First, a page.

roads which would not separate them by distances of more than four miles. It appears to have been about midday of the 22d when Lee obtained information, through his cavalry, of our advance toward the North Anna. Hancock could not well have reached Hanover Junction before Lee, for Lee's route from the right of his intrenchments on the Po to Hanover Junction by the Telegraph road was about twenty-eight miles, while the route of Hancock's corps from Anderson's Mill to Hanover Junction via Bowling Green was about thirty-four miles; besides, as Hancock was advancing with a detached corps through an enemy's country and over unknown roads, he had to move with caution. Early in the afternoon General Grant decided to halt for a couple of hours, to be in easy communication with the troops that were following. He selected for the halt a plantation. which was beautifully situated on high ground, commanding a charming view of the valley of the Mattapony. A very comfortable house stood no
Torbert to make a reconnoissance up the Gordonsville road, to secure a by-road leading over Mallory's ford, on the North Anna, to the Catharpen road, as I purposed following that route to Spottsylvania Court House on my return, and thence via Bowling Green and Dunkirk to the White House. About a mile beyond Trevillian the Gordonsville road forks — the left fork leading to Charlottesville-and about a mile beyond the fork Hampton had taken up and strongly intrenched a line across both roads, beiederate wounded, who had been too severely hurt to be removed from the field-hospitals at the time of the battles. Such of our wounded as were able to travel were brought away. On the 16th I marched from Edge Hill on the Ta River through Bowling Green to Dr. Butler's, on the north side of the Mattapony. When I arrived here I was unable to ascertain the position of the Army of the Potomac, and was uncertain whether or not the base at the White House had been discontinued. I had heard noth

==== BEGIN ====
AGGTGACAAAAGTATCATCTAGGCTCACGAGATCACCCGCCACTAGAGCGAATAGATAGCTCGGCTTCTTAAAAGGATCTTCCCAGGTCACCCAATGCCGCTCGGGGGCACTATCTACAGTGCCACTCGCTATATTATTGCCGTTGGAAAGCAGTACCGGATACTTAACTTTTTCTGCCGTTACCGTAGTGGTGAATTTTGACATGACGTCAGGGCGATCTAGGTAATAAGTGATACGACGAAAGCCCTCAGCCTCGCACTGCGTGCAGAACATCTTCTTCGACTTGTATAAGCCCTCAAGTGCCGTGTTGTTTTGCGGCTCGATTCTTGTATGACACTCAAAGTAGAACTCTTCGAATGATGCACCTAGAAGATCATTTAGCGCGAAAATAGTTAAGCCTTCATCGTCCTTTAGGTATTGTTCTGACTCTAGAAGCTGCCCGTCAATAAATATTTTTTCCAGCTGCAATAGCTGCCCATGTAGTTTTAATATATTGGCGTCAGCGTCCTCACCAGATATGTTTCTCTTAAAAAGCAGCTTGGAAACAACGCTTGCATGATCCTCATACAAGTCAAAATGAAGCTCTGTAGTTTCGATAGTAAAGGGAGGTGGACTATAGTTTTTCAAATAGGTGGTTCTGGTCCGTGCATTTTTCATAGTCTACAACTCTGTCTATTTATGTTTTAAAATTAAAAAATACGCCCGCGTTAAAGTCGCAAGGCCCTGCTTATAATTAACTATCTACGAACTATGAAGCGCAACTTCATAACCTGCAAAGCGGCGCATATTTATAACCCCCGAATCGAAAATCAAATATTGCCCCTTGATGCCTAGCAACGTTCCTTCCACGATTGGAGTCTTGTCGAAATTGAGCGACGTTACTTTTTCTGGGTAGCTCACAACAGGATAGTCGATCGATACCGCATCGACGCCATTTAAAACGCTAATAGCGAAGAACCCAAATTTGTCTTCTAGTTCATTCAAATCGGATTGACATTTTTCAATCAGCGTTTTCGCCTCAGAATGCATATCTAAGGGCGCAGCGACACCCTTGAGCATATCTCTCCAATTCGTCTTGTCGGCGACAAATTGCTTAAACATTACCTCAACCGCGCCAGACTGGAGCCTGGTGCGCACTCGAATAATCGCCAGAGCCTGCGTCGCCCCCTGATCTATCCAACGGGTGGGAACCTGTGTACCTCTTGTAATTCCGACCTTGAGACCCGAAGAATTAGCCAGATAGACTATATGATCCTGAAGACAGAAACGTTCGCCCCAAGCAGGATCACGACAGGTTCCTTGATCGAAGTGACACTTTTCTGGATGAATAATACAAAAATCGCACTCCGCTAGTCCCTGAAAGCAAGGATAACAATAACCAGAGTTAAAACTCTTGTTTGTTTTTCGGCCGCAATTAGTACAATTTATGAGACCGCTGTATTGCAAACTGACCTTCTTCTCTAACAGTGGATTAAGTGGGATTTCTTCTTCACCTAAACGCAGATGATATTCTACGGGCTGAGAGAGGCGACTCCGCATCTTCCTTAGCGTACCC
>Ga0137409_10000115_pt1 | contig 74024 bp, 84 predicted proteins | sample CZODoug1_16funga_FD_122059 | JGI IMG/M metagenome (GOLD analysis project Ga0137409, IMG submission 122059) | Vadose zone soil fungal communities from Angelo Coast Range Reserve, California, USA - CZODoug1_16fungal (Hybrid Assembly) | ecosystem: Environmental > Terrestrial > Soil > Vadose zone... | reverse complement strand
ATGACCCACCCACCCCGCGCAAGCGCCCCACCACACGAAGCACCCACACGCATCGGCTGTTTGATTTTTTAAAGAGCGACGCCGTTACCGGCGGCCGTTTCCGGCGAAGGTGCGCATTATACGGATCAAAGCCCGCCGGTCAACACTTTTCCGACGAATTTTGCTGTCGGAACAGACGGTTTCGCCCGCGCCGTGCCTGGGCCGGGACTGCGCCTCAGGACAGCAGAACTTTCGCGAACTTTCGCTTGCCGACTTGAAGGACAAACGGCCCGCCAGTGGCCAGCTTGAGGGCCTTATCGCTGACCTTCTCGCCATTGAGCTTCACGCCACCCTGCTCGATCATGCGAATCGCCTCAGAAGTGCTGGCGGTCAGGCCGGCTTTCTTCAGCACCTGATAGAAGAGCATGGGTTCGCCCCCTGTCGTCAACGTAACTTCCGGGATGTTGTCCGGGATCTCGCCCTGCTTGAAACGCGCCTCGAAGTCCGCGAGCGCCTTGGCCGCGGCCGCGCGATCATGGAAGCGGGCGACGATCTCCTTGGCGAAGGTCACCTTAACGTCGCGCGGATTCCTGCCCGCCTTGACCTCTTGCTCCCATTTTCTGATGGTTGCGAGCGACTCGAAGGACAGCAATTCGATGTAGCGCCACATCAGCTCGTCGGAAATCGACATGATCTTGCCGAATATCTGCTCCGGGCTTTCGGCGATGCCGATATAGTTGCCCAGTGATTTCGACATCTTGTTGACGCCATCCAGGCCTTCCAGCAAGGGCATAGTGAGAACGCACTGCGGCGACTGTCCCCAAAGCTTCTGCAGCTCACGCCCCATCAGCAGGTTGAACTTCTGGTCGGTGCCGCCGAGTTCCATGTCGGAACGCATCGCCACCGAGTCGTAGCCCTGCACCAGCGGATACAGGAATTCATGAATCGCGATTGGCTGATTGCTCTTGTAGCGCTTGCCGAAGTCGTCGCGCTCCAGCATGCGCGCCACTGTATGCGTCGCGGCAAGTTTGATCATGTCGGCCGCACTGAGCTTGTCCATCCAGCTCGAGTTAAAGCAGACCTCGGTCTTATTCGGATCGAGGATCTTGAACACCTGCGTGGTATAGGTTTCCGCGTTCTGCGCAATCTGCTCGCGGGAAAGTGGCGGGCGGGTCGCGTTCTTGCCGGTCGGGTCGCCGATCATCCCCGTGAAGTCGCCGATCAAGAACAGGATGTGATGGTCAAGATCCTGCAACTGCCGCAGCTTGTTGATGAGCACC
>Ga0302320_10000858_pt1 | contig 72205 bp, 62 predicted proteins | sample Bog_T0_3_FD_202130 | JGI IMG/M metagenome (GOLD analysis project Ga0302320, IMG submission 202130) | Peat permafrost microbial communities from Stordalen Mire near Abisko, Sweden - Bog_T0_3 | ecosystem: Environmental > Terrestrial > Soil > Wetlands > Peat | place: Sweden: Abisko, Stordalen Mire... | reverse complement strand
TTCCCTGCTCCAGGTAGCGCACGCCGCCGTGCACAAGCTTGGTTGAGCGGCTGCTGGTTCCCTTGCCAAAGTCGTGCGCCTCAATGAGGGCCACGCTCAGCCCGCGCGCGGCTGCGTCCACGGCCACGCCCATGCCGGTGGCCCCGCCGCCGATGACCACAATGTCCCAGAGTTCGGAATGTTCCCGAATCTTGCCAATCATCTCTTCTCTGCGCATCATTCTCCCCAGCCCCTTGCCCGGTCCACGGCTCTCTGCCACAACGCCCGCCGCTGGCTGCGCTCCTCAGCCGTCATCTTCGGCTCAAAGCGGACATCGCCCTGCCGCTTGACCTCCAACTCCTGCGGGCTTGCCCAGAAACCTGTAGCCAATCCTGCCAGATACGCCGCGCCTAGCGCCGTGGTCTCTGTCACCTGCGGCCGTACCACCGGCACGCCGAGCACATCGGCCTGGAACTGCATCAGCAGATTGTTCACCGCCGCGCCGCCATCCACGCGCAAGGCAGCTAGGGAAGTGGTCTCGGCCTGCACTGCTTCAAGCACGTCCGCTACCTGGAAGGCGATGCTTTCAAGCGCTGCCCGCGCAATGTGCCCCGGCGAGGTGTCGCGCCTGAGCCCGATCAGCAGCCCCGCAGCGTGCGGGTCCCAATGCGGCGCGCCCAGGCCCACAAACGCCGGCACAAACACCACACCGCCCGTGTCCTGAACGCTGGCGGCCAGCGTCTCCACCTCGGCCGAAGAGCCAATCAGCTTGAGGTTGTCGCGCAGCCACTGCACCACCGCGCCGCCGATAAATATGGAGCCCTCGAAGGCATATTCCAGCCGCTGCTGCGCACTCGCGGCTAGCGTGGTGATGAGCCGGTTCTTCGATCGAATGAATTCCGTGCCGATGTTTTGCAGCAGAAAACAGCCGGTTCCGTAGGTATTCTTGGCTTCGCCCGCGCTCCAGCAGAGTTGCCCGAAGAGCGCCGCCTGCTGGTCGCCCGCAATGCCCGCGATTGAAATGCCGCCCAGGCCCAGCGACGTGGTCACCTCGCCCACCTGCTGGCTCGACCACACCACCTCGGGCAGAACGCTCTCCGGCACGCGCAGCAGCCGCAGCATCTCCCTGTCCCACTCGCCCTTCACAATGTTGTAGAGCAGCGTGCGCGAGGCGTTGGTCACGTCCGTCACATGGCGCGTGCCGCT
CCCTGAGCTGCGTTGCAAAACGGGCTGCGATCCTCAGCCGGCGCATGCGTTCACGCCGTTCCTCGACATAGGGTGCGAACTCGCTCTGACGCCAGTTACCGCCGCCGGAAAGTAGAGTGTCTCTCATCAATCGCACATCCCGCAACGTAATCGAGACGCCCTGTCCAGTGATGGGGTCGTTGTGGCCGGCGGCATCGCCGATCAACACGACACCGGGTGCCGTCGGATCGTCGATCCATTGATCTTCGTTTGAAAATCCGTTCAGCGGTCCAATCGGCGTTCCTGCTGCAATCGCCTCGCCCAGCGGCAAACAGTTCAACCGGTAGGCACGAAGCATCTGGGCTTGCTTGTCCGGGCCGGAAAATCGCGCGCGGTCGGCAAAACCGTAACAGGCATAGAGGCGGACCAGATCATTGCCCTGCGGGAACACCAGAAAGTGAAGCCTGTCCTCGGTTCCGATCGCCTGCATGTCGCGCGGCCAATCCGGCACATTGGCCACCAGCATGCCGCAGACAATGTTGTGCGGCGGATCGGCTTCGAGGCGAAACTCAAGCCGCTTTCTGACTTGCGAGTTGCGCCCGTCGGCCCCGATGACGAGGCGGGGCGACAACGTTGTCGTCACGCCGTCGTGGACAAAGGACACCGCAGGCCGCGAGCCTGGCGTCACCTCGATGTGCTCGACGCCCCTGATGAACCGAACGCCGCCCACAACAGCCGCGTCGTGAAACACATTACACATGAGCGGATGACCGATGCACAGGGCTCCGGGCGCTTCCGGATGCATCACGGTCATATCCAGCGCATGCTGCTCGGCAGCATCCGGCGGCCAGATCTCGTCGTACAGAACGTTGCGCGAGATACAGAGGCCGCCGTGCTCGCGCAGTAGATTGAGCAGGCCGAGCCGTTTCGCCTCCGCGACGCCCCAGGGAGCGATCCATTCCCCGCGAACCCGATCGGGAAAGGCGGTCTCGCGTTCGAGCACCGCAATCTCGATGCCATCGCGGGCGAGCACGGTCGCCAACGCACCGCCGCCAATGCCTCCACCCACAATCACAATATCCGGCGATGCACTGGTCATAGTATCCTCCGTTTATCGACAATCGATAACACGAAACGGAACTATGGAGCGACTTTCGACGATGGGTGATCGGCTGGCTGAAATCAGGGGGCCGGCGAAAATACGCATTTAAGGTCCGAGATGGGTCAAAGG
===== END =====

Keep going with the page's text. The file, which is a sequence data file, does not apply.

Robert Underwood Johnson, Clarence Clough Buell, Battles and Leaders of the Civil War. Volume 3., chapter 2.21 (search)
oved down the river some 500 or 600 yards, when it turned sharp to the right and crossed the Bowling Green road. The enemy's artillery opened fire from the crest and the angle of the Bowling Green rBowling Green road. I directed General Meade to put his column directly for the nearest point of wood, and, having gained the crest, to extend his attack along it to the extreme point of the heights, where most of the enemy's artillery was posted. As the column crossed the Bowling Green road the artillery of his division was ordered into position on the rise of the ground between this road and the railroad; the enemy on the crest, while Simpson's had to be thrown to the left, to oppose that on the Bowling Green road, which was taking the column in flank. Hall's battery was at the same time thrown to td almost its original intensity, I directed General Meade to re-form his division across the Bowling Green road, and ordered the remainder of Berry's brigade, which had come up, to the support of the
Robert Underwood Johnson, Clarence Clough Buell, Battles and Leaders of the Civil War. Volume 3., Sedgwick at Fredericksburg and Salem Heights. (search)